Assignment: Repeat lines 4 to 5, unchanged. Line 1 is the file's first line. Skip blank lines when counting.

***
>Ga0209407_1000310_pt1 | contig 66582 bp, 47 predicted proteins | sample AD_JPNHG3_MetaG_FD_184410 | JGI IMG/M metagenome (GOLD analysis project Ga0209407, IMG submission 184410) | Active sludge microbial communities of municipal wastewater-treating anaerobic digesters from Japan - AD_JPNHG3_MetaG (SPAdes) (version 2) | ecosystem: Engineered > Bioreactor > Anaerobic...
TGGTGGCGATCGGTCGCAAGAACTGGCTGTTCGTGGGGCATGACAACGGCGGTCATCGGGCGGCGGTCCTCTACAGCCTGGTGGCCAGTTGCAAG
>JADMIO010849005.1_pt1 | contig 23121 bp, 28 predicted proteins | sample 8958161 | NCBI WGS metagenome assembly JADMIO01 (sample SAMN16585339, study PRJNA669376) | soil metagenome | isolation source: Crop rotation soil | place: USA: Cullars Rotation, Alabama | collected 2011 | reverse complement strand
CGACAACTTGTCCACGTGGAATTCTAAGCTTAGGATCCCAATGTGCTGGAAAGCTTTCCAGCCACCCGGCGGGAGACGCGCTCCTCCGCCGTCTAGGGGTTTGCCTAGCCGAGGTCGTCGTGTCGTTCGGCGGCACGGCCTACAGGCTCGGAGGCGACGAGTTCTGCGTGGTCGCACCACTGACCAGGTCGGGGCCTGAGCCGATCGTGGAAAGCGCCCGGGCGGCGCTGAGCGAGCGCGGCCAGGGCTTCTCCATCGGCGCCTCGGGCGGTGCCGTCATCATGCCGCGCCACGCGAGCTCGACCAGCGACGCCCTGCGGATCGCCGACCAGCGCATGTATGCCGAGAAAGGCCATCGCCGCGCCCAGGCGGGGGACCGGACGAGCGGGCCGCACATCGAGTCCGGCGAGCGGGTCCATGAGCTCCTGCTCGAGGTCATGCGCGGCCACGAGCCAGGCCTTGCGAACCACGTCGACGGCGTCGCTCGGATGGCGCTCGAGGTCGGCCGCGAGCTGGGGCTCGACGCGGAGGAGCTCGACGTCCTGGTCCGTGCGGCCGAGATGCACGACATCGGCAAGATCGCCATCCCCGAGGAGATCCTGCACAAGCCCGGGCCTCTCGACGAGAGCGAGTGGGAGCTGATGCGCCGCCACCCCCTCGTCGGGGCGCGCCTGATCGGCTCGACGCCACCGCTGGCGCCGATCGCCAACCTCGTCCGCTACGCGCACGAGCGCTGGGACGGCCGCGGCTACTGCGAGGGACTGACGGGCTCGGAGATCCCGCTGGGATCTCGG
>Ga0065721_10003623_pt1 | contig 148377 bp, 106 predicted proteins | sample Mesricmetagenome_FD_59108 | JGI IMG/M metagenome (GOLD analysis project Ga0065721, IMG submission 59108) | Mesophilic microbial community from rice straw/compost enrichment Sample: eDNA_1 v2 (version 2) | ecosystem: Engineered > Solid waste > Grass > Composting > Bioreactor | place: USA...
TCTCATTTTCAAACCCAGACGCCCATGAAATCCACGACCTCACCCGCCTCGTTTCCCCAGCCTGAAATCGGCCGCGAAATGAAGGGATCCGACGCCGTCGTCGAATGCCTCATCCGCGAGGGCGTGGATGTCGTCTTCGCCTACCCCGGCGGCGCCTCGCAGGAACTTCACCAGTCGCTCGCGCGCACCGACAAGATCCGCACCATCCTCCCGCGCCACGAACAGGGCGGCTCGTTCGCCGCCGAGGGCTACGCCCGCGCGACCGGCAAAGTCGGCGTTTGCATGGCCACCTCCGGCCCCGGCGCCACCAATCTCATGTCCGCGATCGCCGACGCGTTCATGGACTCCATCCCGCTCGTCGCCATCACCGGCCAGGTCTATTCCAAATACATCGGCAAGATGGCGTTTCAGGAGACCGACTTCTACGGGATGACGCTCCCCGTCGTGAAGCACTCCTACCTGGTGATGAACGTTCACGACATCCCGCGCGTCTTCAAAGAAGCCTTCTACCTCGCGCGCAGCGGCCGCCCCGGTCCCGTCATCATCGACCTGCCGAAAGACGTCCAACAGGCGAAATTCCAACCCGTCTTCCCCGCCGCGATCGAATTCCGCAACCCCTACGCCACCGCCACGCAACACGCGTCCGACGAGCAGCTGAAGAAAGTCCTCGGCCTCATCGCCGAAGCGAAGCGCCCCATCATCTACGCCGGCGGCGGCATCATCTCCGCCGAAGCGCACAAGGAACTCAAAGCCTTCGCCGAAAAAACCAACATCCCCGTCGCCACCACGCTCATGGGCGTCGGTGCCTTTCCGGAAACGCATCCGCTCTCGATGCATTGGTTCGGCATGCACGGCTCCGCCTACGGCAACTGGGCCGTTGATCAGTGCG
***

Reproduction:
CGACAACTTGTCCACGTGGAATTCTAAGCTTAGGATCCCAATGTGCTGGAAAGCTTTCCAGCCACCCGGCGGGAGACGCGCTCCTCCGCCGTCTAGGGGTTTGCCTAGCCGAGGTCGTCGTGTCGTTCGGCGGCACGGCCTACAGGCTCGGAGGCGACGAGTTCTGCGTGGTCGCACCACTGACCAGGTCGGGGCCTGAGCCGATCGTGGAAAGCGCCCGGGCGGCGCTGAGCGAGCGCGGCCAGGGCTTCTCCATCGGCGCCTCGGGCGGTGCCGTCATCATGCCGCGCCACGCGAGCTCGACCAGCGACGCCCTGCGGATCGCCGACCAGCGCATGTATGCCGAGAAAGGCCATCGCCGCGCCCAGGCGGGGGACCGGACGAGCGGGCCGCACATCGAGTCCGGCGAGCGGGTCCATGAGCTCCTGCTCGAGGTCATGCGCGGCCACGAGCCAGGCCTTGCGAACCACGTCGACGGCGTCGCTCGGATGGCGCTCGAGGTCGGCCGCGAGCTGGGGCTCGACGCGGAGGAGCTCGACGTCCTGGTCCGTGCGGCCGAGATGCACGACATCGGCAAGATCGCCATCCCCGAGGAGATCCTGCACAAGCCCGGGCCTCTCGACGAGAGCGAGTGGGAGCTGATGCGCCGCCACCCCCTCGTCGGGGCGCGCCTGATCGGCTCGACGCCACCGCTGGCGCCGATCGCCAACCTCGTCCGCTACGCGCACGAGCGCTGGGACGGCCGCGGCTACTGCGAGGGACTGACGGGCTCGGAGATCCCGCTGGGATCTCGG
>Ga0065721_10003623_pt1 | contig 148377 bp, 106 predicted proteins | sample Mesricmetagenome_FD_59108 | JGI IMG/M metagenome (GOLD analysis project Ga0065721, IMG submission 59108) | Mesophilic microbial community from rice straw/compost enrichment Sample: eDNA_1 v2 (version 2) | ecosystem: Engineered > Solid waste > Grass > Composting > Bioreactor | place: USA...